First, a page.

South Australia is highlighting its shovel-ready projects in biotechnology, defence, space and energy under its plan to propel economic growth and deepen international trade.
The state government has set an ambitious goal of 3 per cent state economic growth — more than double the 10-year average — to increase its share of the national economy and jobs growth.
From new cancer-drug candidates in development to a 300mW battery storage project and orbital and suborbital launch sites, the Invest SA site showcases the diverse trade opportunities available.
Premier Steven Marshall says the state is ready for business.
“Our world-class digital infrastructure makes us globally connected and we’re focused on working hand in glove with industry to help support initiatives that business want,” Marshall says.
“South Australia is the safest state, in the safest nation, while also being home to a strong, vibrant business community where future-focused industries are complemented by unique innovation hubs, world-first technologies, and a low cost of doing business.
“Our unique blend of commerce, originality and lifestyle makes South Australia one of the best places for a business to grow.”
Four international trade offices for the state have opened, in China, Japan, Dubai and the US, on top of an office in London, and another office to be opened in South East Asia.
The government also has representatives in Kuala Lumpur, South Korea and India.
They highlight the state’s competitive advantages: premium city office space at a price just one-third of Sydney’s and half of Melbourne’s, lower average wages, high liveability, no payroll tax for wages less than $1.5m, the Lot Fourteen and Tonsley Innovation District hubs for innovation and advanced manufacturing, and $90bn in defence projects.
Bank SA chief economist Besa Deda says SA’s strengths in food and beverage manufacturing, defence, agriculture and renewable energy mean it is well placed to take advantage of increases in those sectors. The global impact of the COVID-19 response has also increased activity in some manufacturing sectors, she says, with a move to bring supply chains back to Australia.
Likewise, Deda says its low rates of COVID-19 had allowed the state’s businesses to keep operating, and gain traction for its lower-density liveability.
“That enabled South Australia to open its economy more fully ahead of other states and remain open,” Deda says.
Going into the November Budget, the SA government maintained its $12.9bn infrastructure program, its payroll tax cuts for small business, and land-tax reductions in the name of boosting economic growth.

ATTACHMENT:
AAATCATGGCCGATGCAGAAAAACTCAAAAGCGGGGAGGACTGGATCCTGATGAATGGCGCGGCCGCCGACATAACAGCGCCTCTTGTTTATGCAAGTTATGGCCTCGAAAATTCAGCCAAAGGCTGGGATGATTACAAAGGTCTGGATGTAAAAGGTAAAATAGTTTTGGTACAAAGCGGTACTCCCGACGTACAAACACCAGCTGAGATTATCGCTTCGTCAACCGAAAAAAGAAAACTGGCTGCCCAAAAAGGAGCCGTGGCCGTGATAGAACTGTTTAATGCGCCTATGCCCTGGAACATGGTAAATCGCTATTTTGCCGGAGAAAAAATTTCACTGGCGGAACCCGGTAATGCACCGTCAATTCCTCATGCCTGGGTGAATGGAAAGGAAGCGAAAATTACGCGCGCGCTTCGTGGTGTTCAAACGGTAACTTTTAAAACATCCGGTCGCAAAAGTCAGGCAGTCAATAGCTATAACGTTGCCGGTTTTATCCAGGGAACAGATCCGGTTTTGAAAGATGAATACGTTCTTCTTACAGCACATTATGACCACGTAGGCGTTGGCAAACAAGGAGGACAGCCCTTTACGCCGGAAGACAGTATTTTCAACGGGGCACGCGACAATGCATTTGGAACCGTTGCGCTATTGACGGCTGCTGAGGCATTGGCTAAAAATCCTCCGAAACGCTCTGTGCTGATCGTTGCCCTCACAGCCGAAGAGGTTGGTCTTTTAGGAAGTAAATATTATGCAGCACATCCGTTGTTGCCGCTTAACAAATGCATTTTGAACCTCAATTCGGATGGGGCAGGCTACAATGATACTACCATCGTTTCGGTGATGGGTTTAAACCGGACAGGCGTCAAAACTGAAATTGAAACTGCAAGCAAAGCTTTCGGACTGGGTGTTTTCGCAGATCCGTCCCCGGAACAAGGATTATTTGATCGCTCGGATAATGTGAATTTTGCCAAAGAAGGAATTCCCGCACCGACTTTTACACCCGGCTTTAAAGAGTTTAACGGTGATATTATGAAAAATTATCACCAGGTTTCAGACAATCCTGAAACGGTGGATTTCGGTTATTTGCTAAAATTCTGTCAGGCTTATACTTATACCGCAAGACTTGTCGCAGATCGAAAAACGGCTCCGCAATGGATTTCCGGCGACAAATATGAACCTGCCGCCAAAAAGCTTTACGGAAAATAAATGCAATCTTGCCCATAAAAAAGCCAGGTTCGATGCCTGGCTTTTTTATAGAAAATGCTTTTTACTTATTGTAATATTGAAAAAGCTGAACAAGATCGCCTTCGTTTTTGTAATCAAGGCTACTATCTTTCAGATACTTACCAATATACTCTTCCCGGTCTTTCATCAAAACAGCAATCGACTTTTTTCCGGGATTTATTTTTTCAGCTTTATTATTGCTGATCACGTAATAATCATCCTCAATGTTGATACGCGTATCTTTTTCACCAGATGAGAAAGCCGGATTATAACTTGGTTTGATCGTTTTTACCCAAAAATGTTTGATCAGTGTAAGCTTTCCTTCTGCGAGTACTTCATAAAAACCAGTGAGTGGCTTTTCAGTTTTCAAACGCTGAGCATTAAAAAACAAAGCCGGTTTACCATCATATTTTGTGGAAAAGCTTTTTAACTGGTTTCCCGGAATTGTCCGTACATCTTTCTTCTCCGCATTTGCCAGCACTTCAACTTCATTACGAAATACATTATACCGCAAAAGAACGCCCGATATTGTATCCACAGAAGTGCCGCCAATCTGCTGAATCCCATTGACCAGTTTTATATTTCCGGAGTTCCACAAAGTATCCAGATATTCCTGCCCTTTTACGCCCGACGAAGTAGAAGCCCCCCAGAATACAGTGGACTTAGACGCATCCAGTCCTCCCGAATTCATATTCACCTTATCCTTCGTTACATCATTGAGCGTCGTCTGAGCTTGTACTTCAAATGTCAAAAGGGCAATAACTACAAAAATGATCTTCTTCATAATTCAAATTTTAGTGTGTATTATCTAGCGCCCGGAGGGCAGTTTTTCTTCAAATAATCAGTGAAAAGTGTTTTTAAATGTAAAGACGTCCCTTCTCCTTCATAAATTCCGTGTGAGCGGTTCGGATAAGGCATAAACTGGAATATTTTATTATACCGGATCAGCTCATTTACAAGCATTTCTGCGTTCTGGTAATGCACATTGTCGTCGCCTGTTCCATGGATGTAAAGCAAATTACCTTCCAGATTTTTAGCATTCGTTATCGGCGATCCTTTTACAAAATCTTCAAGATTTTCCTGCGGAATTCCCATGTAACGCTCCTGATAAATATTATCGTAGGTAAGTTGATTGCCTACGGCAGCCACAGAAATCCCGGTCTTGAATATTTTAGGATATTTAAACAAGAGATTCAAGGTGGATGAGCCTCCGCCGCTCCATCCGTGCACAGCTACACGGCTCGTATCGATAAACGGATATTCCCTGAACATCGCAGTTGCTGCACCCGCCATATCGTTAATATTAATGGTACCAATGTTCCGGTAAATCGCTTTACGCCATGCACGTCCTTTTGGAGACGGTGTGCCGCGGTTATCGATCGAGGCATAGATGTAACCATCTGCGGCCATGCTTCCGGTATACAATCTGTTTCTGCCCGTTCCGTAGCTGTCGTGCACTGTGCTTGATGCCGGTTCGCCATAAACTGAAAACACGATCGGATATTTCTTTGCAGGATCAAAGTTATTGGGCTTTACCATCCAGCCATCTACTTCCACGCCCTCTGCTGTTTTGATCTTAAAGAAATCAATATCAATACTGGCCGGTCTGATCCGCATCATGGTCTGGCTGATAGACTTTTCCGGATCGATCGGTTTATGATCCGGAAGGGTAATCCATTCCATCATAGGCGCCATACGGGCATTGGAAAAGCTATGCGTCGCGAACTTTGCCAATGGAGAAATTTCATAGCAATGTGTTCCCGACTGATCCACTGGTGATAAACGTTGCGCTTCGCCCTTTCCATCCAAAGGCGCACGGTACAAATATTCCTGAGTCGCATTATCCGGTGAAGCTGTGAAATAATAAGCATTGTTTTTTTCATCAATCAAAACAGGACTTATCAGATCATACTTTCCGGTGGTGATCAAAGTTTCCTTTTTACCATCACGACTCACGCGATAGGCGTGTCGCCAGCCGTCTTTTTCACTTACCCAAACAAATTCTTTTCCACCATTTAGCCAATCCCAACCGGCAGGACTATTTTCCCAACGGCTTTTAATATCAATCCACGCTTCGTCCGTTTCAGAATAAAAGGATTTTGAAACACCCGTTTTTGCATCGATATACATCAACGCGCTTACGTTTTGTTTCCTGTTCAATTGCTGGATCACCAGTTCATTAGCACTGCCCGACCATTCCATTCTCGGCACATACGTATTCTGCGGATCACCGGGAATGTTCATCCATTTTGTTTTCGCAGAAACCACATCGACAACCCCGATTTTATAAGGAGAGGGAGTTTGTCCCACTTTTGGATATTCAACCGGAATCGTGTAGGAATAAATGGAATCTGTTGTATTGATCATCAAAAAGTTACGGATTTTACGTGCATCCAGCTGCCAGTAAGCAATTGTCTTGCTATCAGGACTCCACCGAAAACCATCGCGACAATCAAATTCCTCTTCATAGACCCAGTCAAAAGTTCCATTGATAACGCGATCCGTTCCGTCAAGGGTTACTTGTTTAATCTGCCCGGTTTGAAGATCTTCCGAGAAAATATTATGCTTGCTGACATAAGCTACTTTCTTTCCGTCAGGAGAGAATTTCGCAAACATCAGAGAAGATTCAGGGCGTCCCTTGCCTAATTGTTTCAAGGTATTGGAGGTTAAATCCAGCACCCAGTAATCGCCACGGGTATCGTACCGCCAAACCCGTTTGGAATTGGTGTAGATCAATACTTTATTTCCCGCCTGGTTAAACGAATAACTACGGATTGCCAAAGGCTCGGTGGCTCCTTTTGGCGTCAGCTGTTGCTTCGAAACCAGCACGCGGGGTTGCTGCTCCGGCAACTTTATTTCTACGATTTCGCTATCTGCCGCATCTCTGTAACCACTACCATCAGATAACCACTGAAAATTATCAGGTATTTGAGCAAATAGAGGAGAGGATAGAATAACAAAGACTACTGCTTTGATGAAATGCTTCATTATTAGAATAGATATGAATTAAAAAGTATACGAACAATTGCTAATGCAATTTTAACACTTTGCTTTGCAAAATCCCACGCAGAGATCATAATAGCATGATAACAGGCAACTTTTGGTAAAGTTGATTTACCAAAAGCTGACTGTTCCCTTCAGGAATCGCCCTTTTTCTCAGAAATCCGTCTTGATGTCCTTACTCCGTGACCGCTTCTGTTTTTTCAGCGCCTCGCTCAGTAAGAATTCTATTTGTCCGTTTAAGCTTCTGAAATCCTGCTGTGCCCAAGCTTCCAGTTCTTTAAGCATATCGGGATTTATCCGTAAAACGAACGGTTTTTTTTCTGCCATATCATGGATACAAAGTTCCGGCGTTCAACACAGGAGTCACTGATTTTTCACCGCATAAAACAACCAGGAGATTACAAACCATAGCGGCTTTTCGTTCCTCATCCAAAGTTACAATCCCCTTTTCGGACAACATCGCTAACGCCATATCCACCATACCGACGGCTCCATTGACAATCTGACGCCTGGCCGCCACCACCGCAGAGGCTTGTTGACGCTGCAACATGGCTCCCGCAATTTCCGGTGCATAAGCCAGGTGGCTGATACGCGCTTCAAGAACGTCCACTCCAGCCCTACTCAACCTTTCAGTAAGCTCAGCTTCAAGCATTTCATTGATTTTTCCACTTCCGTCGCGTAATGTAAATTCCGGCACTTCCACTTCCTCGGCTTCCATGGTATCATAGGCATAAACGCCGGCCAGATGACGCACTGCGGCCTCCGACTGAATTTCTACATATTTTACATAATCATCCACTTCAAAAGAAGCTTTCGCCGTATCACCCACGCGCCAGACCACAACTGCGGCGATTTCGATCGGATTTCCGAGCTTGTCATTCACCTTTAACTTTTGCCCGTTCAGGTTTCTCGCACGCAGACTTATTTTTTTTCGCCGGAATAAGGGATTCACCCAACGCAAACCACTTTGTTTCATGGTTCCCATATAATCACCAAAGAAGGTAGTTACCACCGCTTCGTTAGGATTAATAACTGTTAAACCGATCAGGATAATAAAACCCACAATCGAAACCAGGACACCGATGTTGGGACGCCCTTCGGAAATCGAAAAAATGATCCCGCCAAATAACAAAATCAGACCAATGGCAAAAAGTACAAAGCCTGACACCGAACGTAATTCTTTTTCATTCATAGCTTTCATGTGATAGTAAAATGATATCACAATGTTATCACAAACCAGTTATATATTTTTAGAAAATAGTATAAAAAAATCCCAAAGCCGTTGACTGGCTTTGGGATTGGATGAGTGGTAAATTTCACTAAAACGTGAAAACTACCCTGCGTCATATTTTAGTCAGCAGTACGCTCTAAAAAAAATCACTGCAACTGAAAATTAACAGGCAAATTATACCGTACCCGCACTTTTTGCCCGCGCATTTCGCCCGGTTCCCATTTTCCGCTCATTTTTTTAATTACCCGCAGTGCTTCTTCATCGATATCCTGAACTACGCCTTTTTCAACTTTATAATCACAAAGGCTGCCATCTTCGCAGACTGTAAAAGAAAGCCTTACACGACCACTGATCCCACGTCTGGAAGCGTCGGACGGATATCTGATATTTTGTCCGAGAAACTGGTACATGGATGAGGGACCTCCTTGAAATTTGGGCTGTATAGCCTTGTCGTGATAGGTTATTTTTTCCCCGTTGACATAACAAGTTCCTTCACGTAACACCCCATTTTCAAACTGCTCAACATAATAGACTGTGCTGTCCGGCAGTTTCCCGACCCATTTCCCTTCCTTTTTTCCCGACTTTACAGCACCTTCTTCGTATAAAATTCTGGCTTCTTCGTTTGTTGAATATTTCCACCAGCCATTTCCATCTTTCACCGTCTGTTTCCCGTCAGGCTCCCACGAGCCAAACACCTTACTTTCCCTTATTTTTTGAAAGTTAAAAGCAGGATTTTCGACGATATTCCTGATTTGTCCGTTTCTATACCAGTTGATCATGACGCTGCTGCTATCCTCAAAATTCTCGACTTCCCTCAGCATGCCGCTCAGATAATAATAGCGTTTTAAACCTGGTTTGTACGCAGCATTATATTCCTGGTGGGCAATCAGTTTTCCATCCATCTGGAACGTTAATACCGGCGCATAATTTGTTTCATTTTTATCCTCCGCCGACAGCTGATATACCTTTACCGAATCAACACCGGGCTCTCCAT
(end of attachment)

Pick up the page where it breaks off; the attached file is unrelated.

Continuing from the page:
It is also doubling down on its program of grants and incentives to build the private sector.
These include the $100m Economic and Business Growth Fund, the $150m Regional Growth Fund and the $27.9m Research, Commercialisation and Start Up Fund.
Since 2018 the SA Export Accelerator program has helped about 100 companies to market themselves internationally and subsidised freight costs. And the incentives are helping young businesses develop their potential.
Adelaide-based Turbine Aeronautics is building a prototype turbine engine, known as TurbAero, that is lighter and smaller than the conventional piston engine used in light aircraft, with only half the carbon emissions.
Their core technology is also applicable as a 100kW to 1mW turbogenerator that can be used as an off-grid or backup power source.
Executive chairman Andrew Limmer says their twin innovations are targeting global markets currently worth about $8bn.
“There’s a very significant market there,” Limmer says.
“We believe we have the technology in the aviation space to ultimately replace the piston engines; and in the turbo-generator space, to provide a viable alternative.”
Three years into research and development, Limmer says their progress would not have been possible without state government support.
Turbine Aeronautics has since held discussions with SA government departments about other early commercialisation fund grants and a venture-capital program that Limmer hopes will create more jobs in the city.
“Our aim is to employ 20 to 30 people within the next few years,” Limmer says.
“South Australia is lucky to have a highly educated workforce; it’s one of the reasons we decided to set up here.”
He admires what the government is doing to help businesses take the next step towards success.
“The early-stage ecosystem in Australia is very tough,” Limmer says. “The government is trying to plug an acknowledged gap in the market for early-stage companies, which is very tangible. It’s real dollars.”
Limmer hopes that assistance will take his company’s products well beyond its home state.
“From a South Australian point of view we’re a local company,” he says, “but our aspirations are global and our target is to make inroads into those quite significant markets.”
This article originally appeared in The Australian's Future Adelaide Special Report.